So now that we had become the “Blessed Twelve”, you’re possibly waiting to hear what big event happened to this exclusive, hand-chosen group after we set off into the unknown. Well, after reluctantly saying yes to being a “Twelver”, anti-climatically… nothing! Absolutely nothing. We got to our destination, familiarized ourselves with our surroundings and our Nicaraguan leaders and then met up with the second half of our group the next day. God safely delivered all of us, and we worked hard to help create a new library for this devastated community.
So why share this story? I’ve learned in this situation and in other scenarios since, that courage is not always found in the big, mighty acts that we see in the headlines or on our tv screens. For many of our day to day events, courage is the ability to either take the first step or possibly a next step. Sometimes they are the wee bitty baby steps that we take that start the gears and cogs into what can become even bigger actions. Without the courage to say yes to the smallest step forward, we prevent the bigger action from happening further down the line. Maybe we can’t imagine what will happen if we initiate the action, but courage gives us the power to push the start button and then the strength to deal with the action/reaction that comes with this forward movement. Once in motion the possibilities become real. Energy builds. With momentum more possibilities open and with this movement real things happen. Results. Change. Difference-making! It all comes alive once courage nudges you to push go. Sometimes the most courageous moments are when we find the strength to just say yes or know the time to say no. Courage can fly silently under the radar, but to the individual who relies on God’s courage, she will rise with that undeniable feeling of internal combustion knowing God’s train just pushed a little further down the track because one little act of courage put the train in motion.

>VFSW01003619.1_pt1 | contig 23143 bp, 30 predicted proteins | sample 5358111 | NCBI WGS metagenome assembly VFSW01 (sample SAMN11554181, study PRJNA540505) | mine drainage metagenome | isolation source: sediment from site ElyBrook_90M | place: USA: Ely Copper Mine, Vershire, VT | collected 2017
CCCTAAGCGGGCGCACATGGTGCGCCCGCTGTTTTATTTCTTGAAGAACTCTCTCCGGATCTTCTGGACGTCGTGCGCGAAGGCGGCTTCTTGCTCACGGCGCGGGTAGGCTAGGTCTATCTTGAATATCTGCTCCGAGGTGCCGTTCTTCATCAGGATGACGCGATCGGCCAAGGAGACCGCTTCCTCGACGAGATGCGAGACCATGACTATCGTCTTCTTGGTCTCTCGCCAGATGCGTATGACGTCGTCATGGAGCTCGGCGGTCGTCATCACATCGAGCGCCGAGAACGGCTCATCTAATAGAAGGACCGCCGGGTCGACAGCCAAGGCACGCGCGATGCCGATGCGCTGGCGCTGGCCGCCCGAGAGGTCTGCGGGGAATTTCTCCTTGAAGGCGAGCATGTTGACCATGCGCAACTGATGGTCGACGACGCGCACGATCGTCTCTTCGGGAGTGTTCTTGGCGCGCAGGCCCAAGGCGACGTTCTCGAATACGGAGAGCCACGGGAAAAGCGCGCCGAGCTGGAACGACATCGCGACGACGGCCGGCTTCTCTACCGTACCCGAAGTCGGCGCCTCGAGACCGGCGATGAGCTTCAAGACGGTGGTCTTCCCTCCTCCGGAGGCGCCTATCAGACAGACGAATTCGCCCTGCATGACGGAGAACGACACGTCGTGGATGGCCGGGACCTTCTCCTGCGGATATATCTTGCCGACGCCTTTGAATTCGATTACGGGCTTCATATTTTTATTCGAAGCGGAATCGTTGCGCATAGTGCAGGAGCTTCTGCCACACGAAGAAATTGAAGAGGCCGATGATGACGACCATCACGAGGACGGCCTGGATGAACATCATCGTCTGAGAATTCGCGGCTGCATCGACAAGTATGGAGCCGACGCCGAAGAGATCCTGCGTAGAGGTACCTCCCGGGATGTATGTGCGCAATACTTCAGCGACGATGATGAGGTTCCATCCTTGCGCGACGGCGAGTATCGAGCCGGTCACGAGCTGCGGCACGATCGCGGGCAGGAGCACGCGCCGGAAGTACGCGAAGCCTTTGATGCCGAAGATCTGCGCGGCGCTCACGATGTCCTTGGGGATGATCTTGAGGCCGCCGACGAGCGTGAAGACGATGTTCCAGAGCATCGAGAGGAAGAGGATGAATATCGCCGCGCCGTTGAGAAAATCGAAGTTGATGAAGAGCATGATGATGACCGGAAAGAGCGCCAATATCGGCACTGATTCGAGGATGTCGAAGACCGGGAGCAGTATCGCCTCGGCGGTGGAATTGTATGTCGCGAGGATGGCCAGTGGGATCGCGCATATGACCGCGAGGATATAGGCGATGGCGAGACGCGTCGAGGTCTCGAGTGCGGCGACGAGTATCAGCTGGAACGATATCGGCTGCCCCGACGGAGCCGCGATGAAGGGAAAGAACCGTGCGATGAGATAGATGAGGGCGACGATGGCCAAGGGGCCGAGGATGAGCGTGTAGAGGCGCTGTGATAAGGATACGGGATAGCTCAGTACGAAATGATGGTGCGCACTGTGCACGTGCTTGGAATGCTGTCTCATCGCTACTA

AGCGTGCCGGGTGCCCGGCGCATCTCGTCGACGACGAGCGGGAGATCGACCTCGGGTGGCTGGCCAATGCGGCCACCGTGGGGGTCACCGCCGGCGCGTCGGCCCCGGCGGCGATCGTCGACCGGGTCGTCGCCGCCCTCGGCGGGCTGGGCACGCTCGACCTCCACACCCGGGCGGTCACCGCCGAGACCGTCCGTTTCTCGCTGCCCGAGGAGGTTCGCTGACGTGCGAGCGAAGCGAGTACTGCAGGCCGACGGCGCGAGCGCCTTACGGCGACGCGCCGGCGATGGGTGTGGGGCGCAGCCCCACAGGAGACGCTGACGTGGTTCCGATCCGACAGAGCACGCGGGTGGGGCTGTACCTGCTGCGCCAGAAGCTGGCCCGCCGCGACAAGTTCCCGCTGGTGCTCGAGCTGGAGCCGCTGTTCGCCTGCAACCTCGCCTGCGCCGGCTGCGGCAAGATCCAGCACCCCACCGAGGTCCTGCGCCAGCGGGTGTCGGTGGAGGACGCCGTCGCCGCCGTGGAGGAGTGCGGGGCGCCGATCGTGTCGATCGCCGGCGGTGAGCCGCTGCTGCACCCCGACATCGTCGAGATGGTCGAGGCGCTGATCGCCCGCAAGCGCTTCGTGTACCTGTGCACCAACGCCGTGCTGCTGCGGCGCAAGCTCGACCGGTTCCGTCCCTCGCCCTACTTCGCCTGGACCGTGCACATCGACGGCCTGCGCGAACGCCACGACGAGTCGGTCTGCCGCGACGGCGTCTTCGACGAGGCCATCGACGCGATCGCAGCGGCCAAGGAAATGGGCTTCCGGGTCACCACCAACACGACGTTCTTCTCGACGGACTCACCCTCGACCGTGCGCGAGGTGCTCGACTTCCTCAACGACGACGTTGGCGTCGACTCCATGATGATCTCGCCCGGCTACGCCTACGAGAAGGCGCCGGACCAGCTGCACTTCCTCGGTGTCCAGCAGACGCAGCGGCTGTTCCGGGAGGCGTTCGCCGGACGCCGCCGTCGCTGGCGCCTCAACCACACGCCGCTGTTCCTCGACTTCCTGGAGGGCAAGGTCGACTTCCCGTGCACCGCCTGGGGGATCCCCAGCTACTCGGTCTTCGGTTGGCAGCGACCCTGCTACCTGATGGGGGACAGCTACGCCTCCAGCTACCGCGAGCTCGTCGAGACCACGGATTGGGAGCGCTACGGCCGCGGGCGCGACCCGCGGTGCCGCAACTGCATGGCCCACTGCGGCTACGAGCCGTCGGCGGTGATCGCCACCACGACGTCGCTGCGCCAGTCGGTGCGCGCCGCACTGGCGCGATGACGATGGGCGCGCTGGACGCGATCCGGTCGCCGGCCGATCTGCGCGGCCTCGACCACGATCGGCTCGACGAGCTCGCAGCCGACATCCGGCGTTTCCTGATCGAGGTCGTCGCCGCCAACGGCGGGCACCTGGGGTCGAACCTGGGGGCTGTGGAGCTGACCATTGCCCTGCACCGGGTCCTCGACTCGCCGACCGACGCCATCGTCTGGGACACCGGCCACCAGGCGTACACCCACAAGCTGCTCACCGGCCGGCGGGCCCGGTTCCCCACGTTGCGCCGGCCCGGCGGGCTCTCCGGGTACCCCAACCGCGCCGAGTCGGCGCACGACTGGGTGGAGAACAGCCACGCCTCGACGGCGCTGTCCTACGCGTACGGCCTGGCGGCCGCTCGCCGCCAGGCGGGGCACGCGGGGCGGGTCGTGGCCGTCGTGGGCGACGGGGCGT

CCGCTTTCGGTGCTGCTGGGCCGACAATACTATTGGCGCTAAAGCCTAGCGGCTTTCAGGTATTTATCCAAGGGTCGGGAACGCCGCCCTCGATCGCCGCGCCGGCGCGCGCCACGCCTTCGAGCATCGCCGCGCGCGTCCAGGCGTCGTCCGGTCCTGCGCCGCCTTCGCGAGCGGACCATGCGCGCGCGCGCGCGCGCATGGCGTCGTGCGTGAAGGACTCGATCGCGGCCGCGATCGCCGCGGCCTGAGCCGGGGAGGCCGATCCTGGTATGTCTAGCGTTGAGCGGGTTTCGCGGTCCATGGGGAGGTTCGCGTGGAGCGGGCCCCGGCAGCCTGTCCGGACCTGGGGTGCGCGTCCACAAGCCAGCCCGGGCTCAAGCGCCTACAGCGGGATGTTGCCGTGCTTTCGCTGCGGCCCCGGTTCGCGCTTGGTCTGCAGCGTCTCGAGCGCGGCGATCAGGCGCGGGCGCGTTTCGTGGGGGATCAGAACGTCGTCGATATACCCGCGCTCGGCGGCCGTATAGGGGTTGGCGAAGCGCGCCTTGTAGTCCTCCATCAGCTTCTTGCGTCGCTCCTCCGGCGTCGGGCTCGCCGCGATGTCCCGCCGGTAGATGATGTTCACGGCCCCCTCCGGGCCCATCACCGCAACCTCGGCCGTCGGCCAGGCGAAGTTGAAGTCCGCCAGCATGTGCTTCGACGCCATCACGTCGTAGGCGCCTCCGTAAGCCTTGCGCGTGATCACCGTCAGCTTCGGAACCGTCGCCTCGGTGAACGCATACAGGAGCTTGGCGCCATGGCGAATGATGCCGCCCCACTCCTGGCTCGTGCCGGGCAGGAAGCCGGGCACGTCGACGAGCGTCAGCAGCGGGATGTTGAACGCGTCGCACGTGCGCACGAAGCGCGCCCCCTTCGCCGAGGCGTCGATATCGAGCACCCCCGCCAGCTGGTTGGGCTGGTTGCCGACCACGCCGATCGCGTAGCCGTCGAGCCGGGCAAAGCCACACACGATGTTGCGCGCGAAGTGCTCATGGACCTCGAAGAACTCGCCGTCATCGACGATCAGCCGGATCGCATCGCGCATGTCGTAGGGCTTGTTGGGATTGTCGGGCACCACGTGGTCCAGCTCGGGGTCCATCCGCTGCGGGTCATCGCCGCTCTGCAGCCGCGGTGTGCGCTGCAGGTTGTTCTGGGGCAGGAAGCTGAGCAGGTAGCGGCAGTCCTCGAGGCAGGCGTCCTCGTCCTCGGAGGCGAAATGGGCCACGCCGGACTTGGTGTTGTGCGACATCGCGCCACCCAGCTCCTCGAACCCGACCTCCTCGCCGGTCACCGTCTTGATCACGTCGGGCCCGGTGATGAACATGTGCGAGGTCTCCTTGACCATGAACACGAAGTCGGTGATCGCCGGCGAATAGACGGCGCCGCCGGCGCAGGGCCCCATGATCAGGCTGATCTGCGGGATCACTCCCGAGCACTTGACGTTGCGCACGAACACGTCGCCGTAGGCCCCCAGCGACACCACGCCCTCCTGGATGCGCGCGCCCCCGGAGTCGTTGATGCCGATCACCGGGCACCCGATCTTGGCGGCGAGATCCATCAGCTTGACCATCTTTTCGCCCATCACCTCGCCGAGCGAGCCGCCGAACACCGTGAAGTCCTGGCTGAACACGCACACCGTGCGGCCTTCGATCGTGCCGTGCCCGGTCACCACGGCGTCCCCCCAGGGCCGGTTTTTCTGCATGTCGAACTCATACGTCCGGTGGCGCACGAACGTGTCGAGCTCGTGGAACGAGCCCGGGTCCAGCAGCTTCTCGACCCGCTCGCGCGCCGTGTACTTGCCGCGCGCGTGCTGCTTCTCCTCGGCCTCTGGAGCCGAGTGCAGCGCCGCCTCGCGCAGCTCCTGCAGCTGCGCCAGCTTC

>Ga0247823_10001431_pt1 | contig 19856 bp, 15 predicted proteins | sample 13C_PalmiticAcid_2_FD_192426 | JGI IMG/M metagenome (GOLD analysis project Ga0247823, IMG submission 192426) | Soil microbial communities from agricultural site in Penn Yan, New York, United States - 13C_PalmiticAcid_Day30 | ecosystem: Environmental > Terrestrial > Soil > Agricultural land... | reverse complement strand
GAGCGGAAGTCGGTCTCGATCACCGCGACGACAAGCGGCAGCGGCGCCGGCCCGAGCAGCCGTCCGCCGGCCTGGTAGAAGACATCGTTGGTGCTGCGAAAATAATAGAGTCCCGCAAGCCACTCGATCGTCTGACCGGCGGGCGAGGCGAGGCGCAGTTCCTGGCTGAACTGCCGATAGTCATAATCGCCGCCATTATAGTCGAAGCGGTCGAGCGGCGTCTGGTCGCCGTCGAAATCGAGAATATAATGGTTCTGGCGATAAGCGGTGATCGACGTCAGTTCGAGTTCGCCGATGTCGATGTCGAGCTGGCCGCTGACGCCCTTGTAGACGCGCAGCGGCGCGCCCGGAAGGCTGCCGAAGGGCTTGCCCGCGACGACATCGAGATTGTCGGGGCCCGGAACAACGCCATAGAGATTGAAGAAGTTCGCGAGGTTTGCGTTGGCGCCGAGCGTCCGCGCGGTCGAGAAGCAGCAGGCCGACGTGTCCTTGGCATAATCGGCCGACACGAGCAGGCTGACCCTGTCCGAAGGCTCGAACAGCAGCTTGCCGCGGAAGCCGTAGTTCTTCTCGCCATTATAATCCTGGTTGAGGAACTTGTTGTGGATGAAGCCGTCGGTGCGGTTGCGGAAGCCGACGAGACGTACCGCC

There are multitudes of stories in the Bible that inspire us with acts of courage both big and small, but perhaps the story that has impacted us the most tells of one young girl who had the courage to say yes.
30 The angel told her,
“Don’t be afraid, Mary. You have found favor[a] with God.
31 You will become pregnant, give birth to a son,
and name him Jesus.
32 He will be a great man
and will be called the Son of the Most High.
The Lord God will give him
the throne of his ancestor David.
33 Your son will be king of Jacob’s people forever,
and his kingdom will never end.” …
Then came the most courageous response.
38 Mary answered, “I am the Lord’s servant. Let everything you’ve said happen to me.”
The courageous act of simply saying yes I am your servant brought us a savior. Small and simple and yet the courageous “yes” totally changed the world. Trusting in God and His plan gives flight to courage and will always make a guided pathway to saying a courageous yes.
One little-tiny, barely-courageous yes landed me on a flight to Nicaragua. With my little tiny yes and the myriad of other little tiny yeses, we let courage nudge us into building a library. Just imagine what God could build with your courage.